We go vamos
You/they go vão

Example sentences using Ir.

To have Ter
I have tenho
You/he/she/it have tem
We have temos
You/they have têm

Example sentences using Ter.

There are two verbs meaning 'to be' and these are used in different situations.

To be Estar
I am estou
You/he/she/it are está
We are estamos
You/they are estão

Example sentences using Estar.

To be Ser
I am sou
You/he/she/it are é
We are somos
You/they are são

Example sentences using Ser.


In Portuguese prepositions (and demonstratives) are combined with a following article to form contractions. There are numerous contractions, for example:

de + a da
em + as nas
em + os nos
a + os aos

and so on ... Example sentences using contractions.


There are various ways of asking questions. A statement can become a question using a 'question word' such as 'who, where, what'. Statements can also be changed into questions by changing the intonation of the phrase. For example, posso 'I can' with a change in emphasis becomes posso? 'Can I?'.

Where? Onde?
Where from? De onde?
To where? Para onde?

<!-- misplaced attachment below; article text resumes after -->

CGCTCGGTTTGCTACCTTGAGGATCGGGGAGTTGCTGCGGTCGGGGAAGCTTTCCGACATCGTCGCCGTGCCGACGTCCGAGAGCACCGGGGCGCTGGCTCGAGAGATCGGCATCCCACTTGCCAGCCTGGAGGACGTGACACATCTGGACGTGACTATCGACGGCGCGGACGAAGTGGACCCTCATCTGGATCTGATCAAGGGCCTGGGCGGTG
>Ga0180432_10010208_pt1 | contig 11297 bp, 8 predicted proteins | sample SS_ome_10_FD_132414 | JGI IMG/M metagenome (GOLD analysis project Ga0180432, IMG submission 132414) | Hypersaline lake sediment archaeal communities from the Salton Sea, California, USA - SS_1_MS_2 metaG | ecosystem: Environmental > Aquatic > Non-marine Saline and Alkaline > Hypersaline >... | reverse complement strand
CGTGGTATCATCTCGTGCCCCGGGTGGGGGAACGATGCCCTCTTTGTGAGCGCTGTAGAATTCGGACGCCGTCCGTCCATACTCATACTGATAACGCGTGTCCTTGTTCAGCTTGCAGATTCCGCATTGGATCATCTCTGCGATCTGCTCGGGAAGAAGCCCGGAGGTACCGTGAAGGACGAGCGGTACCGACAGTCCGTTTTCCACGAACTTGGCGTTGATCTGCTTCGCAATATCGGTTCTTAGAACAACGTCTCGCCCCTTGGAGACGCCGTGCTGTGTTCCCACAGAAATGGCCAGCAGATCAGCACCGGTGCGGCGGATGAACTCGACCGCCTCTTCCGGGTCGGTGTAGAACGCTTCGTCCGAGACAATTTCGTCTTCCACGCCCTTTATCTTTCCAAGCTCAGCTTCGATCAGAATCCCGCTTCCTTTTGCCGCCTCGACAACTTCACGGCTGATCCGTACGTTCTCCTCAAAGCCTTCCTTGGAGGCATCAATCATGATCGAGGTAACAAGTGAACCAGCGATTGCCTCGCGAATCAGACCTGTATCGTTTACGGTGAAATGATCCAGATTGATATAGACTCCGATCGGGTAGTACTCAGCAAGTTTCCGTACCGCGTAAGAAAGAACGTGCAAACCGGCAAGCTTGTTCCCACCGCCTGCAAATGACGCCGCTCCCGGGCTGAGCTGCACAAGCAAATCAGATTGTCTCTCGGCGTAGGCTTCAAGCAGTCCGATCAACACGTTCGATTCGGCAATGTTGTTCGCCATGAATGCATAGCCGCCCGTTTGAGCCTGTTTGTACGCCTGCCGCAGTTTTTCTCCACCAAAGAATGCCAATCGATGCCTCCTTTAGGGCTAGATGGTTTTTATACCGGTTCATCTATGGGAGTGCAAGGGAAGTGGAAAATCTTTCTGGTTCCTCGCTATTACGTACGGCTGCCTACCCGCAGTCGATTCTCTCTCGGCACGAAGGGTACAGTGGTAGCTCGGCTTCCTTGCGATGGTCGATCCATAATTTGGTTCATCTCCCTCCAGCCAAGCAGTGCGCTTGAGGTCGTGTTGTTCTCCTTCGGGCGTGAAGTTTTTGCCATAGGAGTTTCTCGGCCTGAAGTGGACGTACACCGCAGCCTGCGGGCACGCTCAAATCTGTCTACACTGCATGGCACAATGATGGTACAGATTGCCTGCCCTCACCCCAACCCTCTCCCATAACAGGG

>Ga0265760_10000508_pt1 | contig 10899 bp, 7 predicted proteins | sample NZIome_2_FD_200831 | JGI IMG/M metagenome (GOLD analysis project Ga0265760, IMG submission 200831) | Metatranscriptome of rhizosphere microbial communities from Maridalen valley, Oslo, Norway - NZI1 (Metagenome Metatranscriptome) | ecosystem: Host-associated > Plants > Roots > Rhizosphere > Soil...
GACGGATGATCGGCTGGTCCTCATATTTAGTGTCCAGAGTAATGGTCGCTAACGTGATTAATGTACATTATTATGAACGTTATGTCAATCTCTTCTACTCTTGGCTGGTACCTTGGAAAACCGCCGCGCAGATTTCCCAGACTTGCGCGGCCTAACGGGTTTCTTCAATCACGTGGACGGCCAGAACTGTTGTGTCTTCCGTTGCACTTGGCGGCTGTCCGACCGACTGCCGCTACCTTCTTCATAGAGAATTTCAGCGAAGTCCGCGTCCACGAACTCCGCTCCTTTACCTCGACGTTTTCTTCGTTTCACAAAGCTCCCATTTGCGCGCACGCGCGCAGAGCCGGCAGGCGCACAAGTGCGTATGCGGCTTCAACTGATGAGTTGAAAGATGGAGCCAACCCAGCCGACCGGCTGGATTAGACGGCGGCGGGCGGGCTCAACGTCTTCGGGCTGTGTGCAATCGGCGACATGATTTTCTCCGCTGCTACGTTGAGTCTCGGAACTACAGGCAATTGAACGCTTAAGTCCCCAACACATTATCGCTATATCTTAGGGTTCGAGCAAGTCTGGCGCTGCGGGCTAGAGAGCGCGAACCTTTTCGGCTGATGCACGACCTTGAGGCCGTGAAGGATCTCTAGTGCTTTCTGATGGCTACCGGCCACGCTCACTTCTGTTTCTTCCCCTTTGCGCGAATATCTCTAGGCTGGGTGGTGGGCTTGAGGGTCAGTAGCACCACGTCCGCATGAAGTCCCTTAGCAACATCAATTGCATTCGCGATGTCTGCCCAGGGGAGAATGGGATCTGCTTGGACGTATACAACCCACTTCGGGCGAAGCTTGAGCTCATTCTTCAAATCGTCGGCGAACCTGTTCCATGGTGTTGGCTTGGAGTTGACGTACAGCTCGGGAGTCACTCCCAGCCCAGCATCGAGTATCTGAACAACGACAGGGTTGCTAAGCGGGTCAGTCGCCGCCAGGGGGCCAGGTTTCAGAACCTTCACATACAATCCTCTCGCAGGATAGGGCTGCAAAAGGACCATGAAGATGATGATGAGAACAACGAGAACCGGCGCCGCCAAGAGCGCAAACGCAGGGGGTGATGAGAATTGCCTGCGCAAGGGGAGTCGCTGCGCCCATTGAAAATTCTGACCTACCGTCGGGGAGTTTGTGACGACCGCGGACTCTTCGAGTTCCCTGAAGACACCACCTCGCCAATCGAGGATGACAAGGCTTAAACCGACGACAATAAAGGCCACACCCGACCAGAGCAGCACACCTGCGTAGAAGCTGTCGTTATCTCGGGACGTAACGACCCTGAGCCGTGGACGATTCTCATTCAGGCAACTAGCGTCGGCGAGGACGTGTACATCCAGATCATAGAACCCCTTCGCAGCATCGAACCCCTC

At what time? A que horas?
How much? Quanto?
Why? Por que?
Who/whom? Quem?
What? O que?

Example phrases using question words.


Possessive pronouns have masculine, feminine, singular and plural forms and agree with the noun/thing being possessed. The masculine singular form of my is meu and the feminine singular is minha. So 'my address' is meu enderêço as address is masculine, but 'my key' is minha chave as the word for key is feminine.

my meu minha meus minhas
your seu sua seus suas
our, ours nosso, nossa, nossos, nossass

Seu, sua etc. may also mean his, her, their, theirs. To avoid confusion dele 'of him, his', dela 'of her, her', deles 'of them, their (m)' and delas 'theirs (f)' are used when necessary.

Dele and dela are not affected by the thing possessed: a mala dele 'his suitcase' and a malas dele 'his suitcases'.

The definite article as 'the' is often used with these possessives. E.g. As minhas casas 'my houses'.

Example phrases using possessives.

Portuguese Grammar. Resources

Portuguese phrases 'Get by' words and phrases.

Some of the example sentences above are from the FSI Brazilian Portuguese language course now in the public domain. It is good but dated and lacking audio, with many of the examples and situations of little relevance.

Learningportuguese.co.uk contains explanations of Portuguese grammar (and more) - http://www.learningportuguese.co.uk

More Brazilian Portuguese phrases can be found : http://wikitravel.org which also contains some (basic) grammatical explanations.

There is also a very much more detailed Wiki entry describing Portuguese grammar.